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    How Universal Payment Vaults Prevent Payment Failures

    How universal payment vaults prevent payment failures

    What is a Universal Payment Vault?

    A payment vault is a storage facility where merchants securely manage customer payment details, and transmit them to payment partners to complete transactions. To make the payment vault universal, it must offer the option of transmitting those payment details to the payment provider of the merchant’s choice. This capability broadens the merchant's options for optimizing their payment processing system, increasing the likelihood they will successfully charge customers on the first try, reducing the risk of soft declines, and empowering the merchant to properly optimize their transaction costs.

    Why a Merchant Needs a Payment Vault

    It is well-documented that any kind of friction in the payment process reduces the likelihood of a sale being completed. That friction may consist of something as simple as having to fill in more personal details than anticipated, or something as complex as having to reconfirm a CVV number every time a transaction is initiated. It is therefore important for merchants to reduce the amount of effort customers will need to put in to make their purchases, if they are to maximize their transaction volume.

    This becomes particularly important for repeat customers: most consumers will accept entering their payment information the first time they buy from a merchant (with the standard provisos that they want to enter the least information possible, and expect to be able to select their preferred payment method), but they can become impatient, and therefore less likely to buy, if they have to do it again in subsequent visits. 

    As a result, merchants learn early on that they need to make it easy for customers to sign up for subscriptions and/or to return to make additional purchases. Many full-service PSPs make this easy for them, providing a vault facility that can hold and re-transmit customer cardholder details over time, with the merchant needing only to store a token, which relieves them of the need to execute many PCI-DSS related compliance activities. However, the challenge of using a PSP’s vault service is that it often ties the merchant to the PSP: the merchant has ownership only of the token, and must persuade the PSP to pass cardholder details on (if they can!) any time they decide to move their business to another provider. And, indeed, that transfer of cardholder data is normally limited to a one-to-one transaction, from one PSP to another, leaving the merchant in the same predicament, albeit with a new payment partner.

    Why Merchants Need a Universal Payment Vault

    Merchants who want to maximize their successful transaction rates, and drive down their cost-to-transact to the lowest level possible need not only the ability to store customer’s payment details for later use, but also the flexibility to transmit those details to the PSP of their choice. While they could certainly reclaim the responsibility of the actual storage from their full-service PSP, this can bring with it the onus of building a fully PCI-DSS-compliant payments system - and the need to demonstrate its compliance every year.

    The alternative is a universal payment vault, generally offered by a third party tokenization provider like Basis Theory. This allows the merchant to continue to operate with only tokens stored in their own system (keeping the PCI-DSS burden low), while storing cardholder details securely in the provider’s vault. In addition, though, it provides the opportunity to build valuable automation into the payments system, in which those details can be transmitted to substantially any PSP partner the merchant selects.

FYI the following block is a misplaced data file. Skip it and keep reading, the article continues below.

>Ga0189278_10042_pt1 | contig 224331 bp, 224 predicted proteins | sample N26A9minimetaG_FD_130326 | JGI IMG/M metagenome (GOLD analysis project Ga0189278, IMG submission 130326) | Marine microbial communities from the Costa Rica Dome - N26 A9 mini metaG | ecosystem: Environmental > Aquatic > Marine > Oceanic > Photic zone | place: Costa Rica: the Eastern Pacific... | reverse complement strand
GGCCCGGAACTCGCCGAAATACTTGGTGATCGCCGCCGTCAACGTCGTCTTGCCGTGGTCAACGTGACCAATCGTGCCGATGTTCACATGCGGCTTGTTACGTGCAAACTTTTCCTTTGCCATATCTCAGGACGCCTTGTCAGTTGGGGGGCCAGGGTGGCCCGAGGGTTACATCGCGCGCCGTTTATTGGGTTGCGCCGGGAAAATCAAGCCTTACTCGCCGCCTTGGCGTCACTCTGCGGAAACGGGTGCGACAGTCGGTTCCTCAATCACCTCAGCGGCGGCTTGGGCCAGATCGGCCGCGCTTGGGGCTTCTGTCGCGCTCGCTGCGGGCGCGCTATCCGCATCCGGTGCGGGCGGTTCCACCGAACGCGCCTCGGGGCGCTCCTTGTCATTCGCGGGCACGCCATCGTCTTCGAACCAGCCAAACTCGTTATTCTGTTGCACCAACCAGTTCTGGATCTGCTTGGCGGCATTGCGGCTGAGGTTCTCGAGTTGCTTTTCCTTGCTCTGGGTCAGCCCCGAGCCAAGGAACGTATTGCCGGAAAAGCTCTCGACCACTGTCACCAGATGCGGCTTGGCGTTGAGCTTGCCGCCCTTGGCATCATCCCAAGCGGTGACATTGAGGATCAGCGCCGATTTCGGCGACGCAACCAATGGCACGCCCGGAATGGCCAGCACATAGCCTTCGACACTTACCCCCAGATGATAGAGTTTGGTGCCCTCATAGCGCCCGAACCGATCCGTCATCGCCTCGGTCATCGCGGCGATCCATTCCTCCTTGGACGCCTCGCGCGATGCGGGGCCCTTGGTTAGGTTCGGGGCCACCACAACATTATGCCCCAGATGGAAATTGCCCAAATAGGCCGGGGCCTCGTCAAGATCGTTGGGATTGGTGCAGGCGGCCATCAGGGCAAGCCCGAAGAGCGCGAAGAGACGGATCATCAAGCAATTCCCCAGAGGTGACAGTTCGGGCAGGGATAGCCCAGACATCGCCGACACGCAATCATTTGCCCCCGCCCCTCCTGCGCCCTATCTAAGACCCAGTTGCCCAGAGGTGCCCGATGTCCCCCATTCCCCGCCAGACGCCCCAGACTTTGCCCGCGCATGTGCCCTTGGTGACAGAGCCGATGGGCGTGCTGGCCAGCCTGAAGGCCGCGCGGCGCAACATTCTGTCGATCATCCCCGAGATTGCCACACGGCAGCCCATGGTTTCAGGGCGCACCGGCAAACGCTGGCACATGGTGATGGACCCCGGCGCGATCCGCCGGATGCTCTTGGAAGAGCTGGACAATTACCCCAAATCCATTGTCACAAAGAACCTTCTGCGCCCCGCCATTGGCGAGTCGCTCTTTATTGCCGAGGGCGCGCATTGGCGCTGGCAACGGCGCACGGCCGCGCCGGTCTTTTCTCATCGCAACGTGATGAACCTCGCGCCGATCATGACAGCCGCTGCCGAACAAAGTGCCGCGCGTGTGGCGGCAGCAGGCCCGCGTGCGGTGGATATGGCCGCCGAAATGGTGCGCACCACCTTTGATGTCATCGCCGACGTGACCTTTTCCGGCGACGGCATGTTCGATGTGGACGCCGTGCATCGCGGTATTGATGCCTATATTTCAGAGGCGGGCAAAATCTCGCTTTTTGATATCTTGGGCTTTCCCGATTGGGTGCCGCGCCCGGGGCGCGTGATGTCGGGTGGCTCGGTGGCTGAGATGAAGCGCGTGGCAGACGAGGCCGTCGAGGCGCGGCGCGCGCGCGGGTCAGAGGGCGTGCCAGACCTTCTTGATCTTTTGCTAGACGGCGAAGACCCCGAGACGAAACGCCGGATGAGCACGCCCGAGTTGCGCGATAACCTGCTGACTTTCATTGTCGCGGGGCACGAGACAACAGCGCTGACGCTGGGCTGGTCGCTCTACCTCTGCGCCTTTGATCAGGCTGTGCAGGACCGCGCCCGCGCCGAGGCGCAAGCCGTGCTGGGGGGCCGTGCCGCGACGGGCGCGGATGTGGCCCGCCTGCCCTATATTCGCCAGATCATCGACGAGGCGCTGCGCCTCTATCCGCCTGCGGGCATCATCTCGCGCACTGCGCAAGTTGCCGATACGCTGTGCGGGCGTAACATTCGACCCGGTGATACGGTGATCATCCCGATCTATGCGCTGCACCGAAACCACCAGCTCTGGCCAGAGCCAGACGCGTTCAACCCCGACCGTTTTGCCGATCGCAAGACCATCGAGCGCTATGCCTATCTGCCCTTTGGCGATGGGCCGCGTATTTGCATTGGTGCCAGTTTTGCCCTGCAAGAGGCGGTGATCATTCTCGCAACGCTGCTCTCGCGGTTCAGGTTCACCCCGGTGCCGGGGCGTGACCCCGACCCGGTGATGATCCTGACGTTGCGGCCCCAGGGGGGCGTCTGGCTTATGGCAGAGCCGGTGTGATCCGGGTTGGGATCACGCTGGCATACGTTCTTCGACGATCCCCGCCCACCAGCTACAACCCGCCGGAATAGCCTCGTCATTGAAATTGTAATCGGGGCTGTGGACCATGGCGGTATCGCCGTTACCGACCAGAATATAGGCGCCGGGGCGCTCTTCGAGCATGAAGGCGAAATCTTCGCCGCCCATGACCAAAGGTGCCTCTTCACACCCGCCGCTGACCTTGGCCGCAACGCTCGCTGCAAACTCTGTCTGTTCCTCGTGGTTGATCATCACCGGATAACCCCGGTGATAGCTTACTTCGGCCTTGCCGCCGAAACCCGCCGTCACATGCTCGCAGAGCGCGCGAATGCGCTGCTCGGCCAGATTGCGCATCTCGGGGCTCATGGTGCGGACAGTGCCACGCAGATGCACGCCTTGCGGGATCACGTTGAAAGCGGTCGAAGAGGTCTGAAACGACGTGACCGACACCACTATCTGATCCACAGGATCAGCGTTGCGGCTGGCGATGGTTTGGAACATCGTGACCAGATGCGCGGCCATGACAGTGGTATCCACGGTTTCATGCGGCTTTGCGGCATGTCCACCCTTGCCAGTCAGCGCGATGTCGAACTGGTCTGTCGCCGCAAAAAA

When a merchant stores their cardholder data in a universal payment vault, they create the necessary foundation for a fluid and dynamic payments system, which takes advantage of all the different services, capabilities, and rates available. They can, for instance, route payments to different payment partners in different locations to avoid cross-border fees; use different PSPs to service different payment methods, gaining the best possible pricing for different card types; and adopt and deprecate new payment methods, like Buy Now Pay Later (BNPL) to assess effectiveness for their unique audience.

    The Keys are Flexibility and Portability

    Unlike dedicated payment vaults offered by PSPs, universal payment vaults put the merchant in charge, empowering them to build sophisticated, algorithm-driven payments systems that have the ability to meet - and even get ahead of - consumer needs and expectations. That flexibility is key in an area that sees so much rapid change: since 2016, digital payment methods have expanded from a 23% to a 32% market share and BNPL moved from non-existent to a full 5% of all sales. With this sort of rapid shifting in the market, merchants need to be able to move between service offerings and providers in order to maximize their appeal to customers, and their transaction volume.

    Meanwhile, knowing the impact of friction on e-commerce (studies suggest 2 out of every three online shoppers have abandoned one merchant in favor of another over irritation with the payment process), merchants need to be able to exercise ownership over their customer data - and be able to apply it to any payment partner they select. This portability, which is expensive and hard to arrange with the big-name full-service PSPs, is essentially a standard feature of a universal payment vault: by their very nature, token vaults empower merchants to transmit cardholder data to the downstream payment systems of their choice.

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